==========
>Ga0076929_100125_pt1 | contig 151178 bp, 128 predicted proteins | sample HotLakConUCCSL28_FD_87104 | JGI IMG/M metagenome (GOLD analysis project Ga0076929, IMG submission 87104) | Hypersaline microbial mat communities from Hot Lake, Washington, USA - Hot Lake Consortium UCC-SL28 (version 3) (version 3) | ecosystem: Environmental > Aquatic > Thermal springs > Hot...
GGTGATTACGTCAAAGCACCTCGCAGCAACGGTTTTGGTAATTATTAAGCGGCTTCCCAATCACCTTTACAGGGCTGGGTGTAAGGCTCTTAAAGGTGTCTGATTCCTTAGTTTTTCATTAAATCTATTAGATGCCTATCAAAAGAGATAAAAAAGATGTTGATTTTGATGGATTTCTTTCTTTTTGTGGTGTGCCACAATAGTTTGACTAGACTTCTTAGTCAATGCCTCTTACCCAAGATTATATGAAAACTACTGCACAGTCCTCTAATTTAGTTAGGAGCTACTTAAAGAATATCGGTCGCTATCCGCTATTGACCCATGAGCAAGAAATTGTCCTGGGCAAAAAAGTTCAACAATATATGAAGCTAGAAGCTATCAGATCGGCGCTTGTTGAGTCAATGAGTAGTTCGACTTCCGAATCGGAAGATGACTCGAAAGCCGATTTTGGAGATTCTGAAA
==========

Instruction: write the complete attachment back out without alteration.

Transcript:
>Ga0076929_100125_pt1 | contig 151178 bp, 128 predicted proteins | sample HotLakConUCCSL28_FD_87104 | JGI IMG/M metagenome (GOLD analysis project Ga0076929, IMG submission 87104) | Hypersaline microbial mat communities from Hot Lake, Washington, USA - Hot Lake Consortium UCC-SL28 (version 3) (version 3) | ecosystem: Environmental > Aquatic > Thermal springs > Hot...
GGTGATTACGTCAAAGCACCTCGCAGCAACGGTTTTGGTAATTATTAAGCGGCTTCCCAATCACCTTTACAGGGCTGGGTGTAAGGCTCTTAAAGGTGTCTGATTCCTTAGTTTTTCATTAAATCTATTAGATGCCTATCAAAAGAGATAAAAAAGATGTTGATTTTGATGGATTTCTTTCTTTTTGTGGTGTGCCACAATAGTTTGACTAGACTTCTTAGTCAATGCCTCTTACCCAAGATTATATGAAAACTACTGCACAGTCCTCTAATTTAGTTAGGAGCTACTTAAAGAATATCGGTCGCTATCCGCTATTGACCCATGAGCAAGAAATTGTCCTGGGCAAAAAAGTTCAACAATATATGAAGCTAGAAGCTATCAGATCGGCGCTTGTTGAGTCAATGAGTAGTTCGACTTCCGAATCGGAAGATGACTCGAAAGCCGATTTTGGAGATTCTGAAA